In 2014, a group of Jewish and Muslim women banded together to jumpstart Sisterhood of Salaam Shalom. The group seeks to share traditions of each religion while also fighting prejudice and pre-disposed conceptions with open dialogues. After the 2016 Presidential Election, a surge of new chapters across the country emerged. These strong, independent women are already working to bend the moral arc back towards justice, to slam preconceived notions and biases with truths. Speaking candidly about traditions like Yom Kippur and Ramadan have enabled Americans to find common threads in different religious lifestyles, they see that at the core of both major faiths are the same values– honesty, generosity, persistence and growth.
The group also allows women to make professional connections and support each other in the workplace as well. Perhaps unknowingly, they are already striving towards an Andalusia model of cohabitation.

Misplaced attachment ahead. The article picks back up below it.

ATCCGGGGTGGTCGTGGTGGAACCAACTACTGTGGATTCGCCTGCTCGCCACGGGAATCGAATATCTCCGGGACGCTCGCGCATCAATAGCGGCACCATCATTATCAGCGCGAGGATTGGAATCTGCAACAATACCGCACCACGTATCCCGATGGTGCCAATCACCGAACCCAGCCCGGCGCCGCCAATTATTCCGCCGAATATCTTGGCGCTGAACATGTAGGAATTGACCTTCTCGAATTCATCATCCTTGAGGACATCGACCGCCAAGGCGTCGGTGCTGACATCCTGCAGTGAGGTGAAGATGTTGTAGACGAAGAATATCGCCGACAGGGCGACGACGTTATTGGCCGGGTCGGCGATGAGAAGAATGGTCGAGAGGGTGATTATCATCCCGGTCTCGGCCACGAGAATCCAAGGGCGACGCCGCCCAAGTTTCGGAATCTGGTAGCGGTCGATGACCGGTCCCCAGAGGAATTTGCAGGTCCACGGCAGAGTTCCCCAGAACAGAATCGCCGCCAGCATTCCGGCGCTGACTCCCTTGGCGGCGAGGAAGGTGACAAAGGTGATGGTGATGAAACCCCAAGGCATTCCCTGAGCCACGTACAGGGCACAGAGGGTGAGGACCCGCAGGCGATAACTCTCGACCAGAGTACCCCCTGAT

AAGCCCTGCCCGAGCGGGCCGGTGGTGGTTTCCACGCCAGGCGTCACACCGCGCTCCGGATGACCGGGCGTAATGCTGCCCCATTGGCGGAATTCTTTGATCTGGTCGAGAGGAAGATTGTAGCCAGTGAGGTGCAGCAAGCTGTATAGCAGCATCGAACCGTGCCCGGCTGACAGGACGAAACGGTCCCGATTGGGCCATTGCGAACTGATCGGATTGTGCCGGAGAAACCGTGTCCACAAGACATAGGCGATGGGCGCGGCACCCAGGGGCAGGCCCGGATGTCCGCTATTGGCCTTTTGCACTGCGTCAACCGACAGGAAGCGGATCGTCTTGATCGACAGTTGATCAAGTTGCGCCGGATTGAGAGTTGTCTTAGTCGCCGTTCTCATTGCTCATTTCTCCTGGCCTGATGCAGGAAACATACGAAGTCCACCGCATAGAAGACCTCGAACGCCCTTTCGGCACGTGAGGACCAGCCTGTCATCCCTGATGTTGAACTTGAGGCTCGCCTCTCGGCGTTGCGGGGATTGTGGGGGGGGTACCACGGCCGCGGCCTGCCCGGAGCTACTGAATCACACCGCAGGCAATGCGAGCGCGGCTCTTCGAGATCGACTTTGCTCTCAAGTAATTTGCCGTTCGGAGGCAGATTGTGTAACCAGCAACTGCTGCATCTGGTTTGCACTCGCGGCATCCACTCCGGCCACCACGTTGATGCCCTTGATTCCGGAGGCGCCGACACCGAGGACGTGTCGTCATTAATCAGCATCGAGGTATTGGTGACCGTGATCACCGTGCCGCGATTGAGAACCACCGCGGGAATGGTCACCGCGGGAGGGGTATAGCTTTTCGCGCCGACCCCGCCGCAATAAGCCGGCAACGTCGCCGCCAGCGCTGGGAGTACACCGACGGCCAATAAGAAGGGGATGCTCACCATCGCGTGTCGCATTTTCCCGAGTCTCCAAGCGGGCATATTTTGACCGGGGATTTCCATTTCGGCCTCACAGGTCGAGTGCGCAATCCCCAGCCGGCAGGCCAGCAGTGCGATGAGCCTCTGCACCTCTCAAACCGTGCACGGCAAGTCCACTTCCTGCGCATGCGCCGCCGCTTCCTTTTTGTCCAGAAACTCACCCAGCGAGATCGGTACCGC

Other interfaith groups of the like have also started. Heartbeat seeks to find a common ground for Israelis and Palestinians through music. Capital Area Interfaith Friends was spearheaded by middle schoolers back in 2011. These groups demonstrate that the mindset of an inter-connected society among religions is already there.
The next step is to spearhead more grassroots efforts like Heartbeat and the Sisterhood. Organizing more groups like these isn’t as much an administrative or civil liberties task as it is an actual rebirth of ideas and morals that will propel us all forward.
The one major obstacle preventing us from achieving an Andalusian way of life is the pushback from Islamic terrorist group that seeks to divide religions and forces believers of the Islamic faith into strict submission. The opposition believes that under today’s political climate and with the rise of ISIS, only the fundamentalist aspects of Islam can be sustained in communities.